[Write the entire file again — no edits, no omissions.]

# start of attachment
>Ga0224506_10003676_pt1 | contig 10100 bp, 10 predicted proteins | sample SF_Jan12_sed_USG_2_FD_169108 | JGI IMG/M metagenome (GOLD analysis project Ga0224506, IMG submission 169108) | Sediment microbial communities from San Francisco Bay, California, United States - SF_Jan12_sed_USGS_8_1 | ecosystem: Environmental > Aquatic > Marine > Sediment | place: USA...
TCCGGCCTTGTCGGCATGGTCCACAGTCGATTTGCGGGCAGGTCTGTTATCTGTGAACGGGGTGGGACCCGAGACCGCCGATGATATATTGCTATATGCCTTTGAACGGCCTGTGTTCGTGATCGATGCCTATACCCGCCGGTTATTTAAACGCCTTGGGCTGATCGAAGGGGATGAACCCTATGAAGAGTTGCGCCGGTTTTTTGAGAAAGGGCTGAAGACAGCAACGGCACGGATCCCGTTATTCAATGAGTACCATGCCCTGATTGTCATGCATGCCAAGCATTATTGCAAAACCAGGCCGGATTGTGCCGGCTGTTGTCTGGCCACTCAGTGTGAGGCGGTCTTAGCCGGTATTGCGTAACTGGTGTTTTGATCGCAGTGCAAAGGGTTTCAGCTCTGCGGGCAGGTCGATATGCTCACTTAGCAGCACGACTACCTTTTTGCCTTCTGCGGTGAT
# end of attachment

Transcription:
>Ga0224506_10003676_pt1 | contig 10100 bp, 10 predicted proteins | sample SF_Jan12_sed_USG_2_FD_169108 | JGI IMG/M metagenome (GOLD analysis project Ga0224506, IMG submission 169108) | Sediment microbial communities from San Francisco Bay, California, United States - SF_Jan12_sed_USGS_8_1 | ecosystem: Environmental > Aquatic > Marine > Sediment | place: USA...
TCCGGCCTTGTCGGCATGGTCCACAGTCGATTTGCGGGCAGGTCTGTTATCTGTGAACGGGGTGGGACCCGAGACCGCCGATGATATATTGCTATATGCCTTTGAACGGCCTGTGTTCGTGATCGATGCCTATACCCGCCGGTTATTTAAACGCCTTGGGCTGATCGAAGGGGATGAACCCTATGAAGAGTTGCGCCGGTTTTTTGAGAAAGGGCTGAAGACAGCAACGGCACGGATCCCGTTATTCAATGAGTACCATGCCCTGATTGTCATGCATGCCAAGCATTATTGCAAAACCAGGCCGGATTGTGCCGGCTGTTGTCTGGCCACTCAGTGTGAGGCGGTCTTAGCCGGTATTGCGTAACTGGTGTTTTGATCGCAGTGCAAAGGGTTTCAGCTCTGCGGGCAGGTCGATATGCTCACTTAGCAGCACGACTACCTTTTTGCCTTCTGCGGTGAT